And Other SWR Meters

The device shown schematically in Pig. 1A is called a reflectoraeter or monimatch. The ARRL Radio Amateur's Handbook states that this device cannot be analyzed in terms of lumped parameters, however, its inventor based the design on this, stressing that the dimensions should be small compared with the operating wavelength. 1,2 The equivalent circuit of the reflectometer, in terms of lumped parameters, is shown in Pig. IB. The physically short coupling line is a capacitance to the main line, C....

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Page 9, QEX, December 1984, published by The American Radio Relay League, Inc. I recently reviewed a set of linear power amplifiers in the 50-MHz range using a number of VHF power FETs. Output powers of 100, 500, 1000 and 5000 watts were demonstrated. Unfortunately, the cost of the devices and the outrageous size of the 60-V, 50-A power supply indicates that 1500-watt output solid-state 6-m amplifiers will not be in use by amateurs for quite some time. On Attaining High Frequency Stability In...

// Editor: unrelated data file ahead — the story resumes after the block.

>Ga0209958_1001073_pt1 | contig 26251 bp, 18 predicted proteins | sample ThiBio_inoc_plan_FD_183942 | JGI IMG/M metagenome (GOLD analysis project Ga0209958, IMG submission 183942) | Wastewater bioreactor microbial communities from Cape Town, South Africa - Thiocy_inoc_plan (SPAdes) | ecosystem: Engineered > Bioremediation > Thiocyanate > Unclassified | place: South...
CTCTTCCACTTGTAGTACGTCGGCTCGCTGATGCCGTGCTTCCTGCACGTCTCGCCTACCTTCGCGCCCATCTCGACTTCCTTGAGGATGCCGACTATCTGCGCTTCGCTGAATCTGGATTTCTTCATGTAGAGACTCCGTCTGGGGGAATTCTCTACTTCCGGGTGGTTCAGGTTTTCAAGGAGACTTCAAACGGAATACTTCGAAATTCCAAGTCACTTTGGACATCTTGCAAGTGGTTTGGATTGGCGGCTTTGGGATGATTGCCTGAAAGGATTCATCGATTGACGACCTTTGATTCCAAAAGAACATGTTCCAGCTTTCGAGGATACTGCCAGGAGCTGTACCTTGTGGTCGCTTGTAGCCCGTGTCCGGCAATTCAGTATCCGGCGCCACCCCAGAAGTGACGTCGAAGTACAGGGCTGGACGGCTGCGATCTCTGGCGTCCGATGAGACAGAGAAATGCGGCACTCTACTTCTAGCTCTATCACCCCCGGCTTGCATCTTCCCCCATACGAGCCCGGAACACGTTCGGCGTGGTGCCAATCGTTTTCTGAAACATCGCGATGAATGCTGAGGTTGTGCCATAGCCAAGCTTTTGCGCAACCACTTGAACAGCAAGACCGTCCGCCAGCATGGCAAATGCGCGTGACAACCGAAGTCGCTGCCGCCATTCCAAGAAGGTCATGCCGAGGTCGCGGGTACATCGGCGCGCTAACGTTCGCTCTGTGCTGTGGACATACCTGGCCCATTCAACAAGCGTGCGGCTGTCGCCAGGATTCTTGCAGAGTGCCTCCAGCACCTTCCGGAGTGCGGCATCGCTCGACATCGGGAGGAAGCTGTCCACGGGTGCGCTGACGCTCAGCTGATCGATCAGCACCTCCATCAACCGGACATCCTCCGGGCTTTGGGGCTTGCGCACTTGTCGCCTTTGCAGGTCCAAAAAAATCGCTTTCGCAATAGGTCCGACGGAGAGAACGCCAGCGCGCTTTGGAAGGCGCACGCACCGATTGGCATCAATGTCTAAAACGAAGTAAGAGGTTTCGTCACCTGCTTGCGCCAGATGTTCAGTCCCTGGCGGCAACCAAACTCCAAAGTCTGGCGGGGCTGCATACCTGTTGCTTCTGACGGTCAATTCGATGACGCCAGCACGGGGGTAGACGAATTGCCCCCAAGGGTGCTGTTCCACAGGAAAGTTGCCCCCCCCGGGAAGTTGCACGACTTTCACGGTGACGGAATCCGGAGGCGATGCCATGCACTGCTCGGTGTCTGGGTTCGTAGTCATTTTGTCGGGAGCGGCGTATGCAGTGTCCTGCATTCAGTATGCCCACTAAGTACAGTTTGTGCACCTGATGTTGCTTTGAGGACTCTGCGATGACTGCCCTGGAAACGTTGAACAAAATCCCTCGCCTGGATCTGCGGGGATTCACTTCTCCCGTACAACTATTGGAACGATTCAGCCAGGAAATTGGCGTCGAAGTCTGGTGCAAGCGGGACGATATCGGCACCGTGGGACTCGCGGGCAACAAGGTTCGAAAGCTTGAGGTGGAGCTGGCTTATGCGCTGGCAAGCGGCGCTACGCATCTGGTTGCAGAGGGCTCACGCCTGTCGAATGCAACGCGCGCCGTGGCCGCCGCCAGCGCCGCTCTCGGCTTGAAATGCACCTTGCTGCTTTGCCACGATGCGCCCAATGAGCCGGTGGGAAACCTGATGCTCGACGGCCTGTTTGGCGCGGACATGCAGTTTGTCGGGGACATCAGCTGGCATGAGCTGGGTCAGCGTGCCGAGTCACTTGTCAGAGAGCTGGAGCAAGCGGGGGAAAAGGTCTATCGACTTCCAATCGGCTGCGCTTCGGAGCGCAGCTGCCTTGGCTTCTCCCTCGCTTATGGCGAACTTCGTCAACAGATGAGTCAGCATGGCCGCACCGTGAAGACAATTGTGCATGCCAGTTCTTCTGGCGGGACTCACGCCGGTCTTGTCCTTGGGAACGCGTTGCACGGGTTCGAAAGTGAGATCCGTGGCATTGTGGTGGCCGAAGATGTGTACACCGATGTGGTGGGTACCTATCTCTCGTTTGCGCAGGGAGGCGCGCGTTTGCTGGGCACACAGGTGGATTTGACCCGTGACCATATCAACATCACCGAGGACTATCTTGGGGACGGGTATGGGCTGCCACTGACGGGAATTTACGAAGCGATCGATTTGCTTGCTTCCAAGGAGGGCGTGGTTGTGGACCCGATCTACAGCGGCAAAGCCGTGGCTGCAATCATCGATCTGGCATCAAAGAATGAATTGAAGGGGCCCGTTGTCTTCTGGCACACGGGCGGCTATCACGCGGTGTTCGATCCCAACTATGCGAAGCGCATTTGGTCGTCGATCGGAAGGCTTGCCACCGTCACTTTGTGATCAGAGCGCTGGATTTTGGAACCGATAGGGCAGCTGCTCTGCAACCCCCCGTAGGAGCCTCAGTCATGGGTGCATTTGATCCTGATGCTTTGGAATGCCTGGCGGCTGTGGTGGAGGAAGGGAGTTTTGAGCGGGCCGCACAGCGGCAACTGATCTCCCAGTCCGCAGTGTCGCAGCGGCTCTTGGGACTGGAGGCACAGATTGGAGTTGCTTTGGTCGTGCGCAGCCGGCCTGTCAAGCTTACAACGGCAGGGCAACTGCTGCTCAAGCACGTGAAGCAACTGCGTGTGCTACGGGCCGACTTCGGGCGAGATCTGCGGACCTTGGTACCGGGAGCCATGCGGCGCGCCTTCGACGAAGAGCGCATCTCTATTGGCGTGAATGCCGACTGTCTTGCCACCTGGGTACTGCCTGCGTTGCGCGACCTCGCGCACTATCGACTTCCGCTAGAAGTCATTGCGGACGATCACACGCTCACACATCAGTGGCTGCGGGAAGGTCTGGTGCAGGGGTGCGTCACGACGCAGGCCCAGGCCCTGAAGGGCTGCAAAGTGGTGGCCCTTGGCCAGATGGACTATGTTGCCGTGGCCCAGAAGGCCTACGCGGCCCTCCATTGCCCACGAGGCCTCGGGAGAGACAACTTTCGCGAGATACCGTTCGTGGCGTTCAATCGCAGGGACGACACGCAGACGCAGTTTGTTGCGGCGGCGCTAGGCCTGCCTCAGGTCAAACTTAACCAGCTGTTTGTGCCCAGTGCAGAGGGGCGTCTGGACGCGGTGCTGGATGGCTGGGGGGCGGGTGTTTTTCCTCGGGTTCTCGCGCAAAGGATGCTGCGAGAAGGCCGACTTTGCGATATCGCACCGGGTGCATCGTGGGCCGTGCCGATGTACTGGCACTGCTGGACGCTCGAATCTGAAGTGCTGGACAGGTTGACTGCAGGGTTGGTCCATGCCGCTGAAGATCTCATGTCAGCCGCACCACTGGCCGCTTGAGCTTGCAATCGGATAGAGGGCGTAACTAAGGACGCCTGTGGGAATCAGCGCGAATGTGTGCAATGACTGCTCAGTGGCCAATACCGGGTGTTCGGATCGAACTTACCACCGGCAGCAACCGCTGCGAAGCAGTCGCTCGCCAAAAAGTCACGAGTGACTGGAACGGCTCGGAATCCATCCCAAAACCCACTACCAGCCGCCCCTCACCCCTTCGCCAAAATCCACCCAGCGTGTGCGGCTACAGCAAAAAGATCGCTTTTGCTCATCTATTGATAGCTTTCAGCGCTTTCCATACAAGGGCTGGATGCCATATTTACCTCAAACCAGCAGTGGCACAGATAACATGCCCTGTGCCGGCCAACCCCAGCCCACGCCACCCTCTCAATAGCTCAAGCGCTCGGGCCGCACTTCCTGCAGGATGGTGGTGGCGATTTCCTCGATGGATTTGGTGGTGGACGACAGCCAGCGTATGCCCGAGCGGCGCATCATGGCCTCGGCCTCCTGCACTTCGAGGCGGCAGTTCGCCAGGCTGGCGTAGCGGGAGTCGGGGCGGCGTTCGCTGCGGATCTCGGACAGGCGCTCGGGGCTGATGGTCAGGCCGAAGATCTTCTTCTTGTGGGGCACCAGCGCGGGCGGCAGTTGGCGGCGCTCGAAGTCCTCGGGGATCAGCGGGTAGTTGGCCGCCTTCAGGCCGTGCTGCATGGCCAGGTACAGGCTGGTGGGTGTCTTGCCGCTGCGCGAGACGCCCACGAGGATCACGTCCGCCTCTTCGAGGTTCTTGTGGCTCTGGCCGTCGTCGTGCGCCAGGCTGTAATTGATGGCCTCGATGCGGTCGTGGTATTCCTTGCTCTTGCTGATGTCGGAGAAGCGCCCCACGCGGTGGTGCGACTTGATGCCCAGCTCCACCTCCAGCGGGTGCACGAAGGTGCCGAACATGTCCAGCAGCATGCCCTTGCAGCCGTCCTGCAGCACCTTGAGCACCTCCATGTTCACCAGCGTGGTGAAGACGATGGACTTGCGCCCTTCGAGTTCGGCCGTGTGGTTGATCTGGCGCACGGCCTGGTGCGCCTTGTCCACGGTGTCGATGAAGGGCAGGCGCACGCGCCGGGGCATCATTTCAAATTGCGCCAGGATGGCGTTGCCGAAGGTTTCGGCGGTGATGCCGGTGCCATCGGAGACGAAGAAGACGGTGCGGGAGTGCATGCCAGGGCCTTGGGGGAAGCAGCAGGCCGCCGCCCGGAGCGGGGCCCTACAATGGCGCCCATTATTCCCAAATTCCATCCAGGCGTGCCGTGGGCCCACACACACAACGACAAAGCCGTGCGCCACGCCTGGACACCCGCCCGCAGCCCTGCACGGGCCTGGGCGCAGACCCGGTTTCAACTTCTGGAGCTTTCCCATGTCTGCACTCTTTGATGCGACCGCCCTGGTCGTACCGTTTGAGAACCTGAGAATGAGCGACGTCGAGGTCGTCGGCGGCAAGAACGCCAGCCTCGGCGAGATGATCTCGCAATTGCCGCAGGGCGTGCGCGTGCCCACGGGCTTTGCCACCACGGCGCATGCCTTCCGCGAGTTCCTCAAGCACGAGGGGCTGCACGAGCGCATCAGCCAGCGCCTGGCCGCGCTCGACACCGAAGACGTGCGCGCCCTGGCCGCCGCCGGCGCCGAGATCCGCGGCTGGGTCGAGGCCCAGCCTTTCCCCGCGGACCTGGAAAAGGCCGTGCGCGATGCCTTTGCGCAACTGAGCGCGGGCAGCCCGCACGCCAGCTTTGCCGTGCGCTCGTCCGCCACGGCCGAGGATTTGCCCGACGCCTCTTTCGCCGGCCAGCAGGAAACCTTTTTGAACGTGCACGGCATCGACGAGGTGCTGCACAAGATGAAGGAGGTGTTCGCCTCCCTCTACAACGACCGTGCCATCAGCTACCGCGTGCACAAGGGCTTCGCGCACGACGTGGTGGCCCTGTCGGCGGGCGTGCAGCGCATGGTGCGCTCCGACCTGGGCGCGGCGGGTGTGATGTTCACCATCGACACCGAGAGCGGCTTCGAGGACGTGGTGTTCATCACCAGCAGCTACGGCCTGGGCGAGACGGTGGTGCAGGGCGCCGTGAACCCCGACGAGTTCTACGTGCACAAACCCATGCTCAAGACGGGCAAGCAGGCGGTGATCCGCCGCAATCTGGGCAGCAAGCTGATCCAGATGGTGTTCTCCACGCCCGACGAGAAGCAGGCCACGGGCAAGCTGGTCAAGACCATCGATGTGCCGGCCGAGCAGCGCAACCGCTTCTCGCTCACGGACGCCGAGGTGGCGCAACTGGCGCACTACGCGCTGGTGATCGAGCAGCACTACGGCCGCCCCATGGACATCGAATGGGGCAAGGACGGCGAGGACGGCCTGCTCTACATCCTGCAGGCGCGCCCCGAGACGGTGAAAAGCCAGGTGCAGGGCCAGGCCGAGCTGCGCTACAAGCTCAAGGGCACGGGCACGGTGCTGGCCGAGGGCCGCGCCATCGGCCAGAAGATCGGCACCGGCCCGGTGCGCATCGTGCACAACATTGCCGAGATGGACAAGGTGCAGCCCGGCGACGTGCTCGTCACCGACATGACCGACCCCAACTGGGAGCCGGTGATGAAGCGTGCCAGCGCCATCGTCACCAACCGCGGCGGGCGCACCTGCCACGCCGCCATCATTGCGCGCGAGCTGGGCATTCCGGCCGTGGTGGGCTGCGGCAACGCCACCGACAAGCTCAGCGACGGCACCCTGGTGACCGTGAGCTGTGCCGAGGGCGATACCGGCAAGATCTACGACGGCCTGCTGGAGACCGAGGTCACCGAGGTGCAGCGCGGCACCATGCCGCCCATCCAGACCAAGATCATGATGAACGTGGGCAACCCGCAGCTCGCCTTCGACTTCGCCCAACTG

Meter Preamplifier Using the Tl S Dual Gate GaAsFET

This article describes a 2-raeter preamplifier using the new Texas Instruments S3030 dual-gate GaAsFET device announced in this issue of OEX. The circuit presented here is adapted from a design I have used successfully with other dual-gate GaAsFET devices in Micro-X packages such as the Motorola MRF-966 and the NEC NE411 . The circuit is straightforward. I started out with an 8-V supply like TI recommends, but I found the noise figure to be 0.1 to 0.2 dB better at 4.7 V. I measured the noise...

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Arsenide Field Effect Transistors GaAsFETs are used by Anateur Radio enthusiasts to work and experiment in the VHF, UHF and microwave region. Back in 1978, low-noise microwave devices cost as much as 50 or more. Today, the cost has dropped considerably to the 5-10 price range. Texas Instruments recently announced a new line of GaAsFETs costing even less 3.50 each in single-lot quantities. Housed in a Micro-X plastic case, the S3030 dual-gate GaAsFET features a noise figure of 1.1 dB at 1 GHz....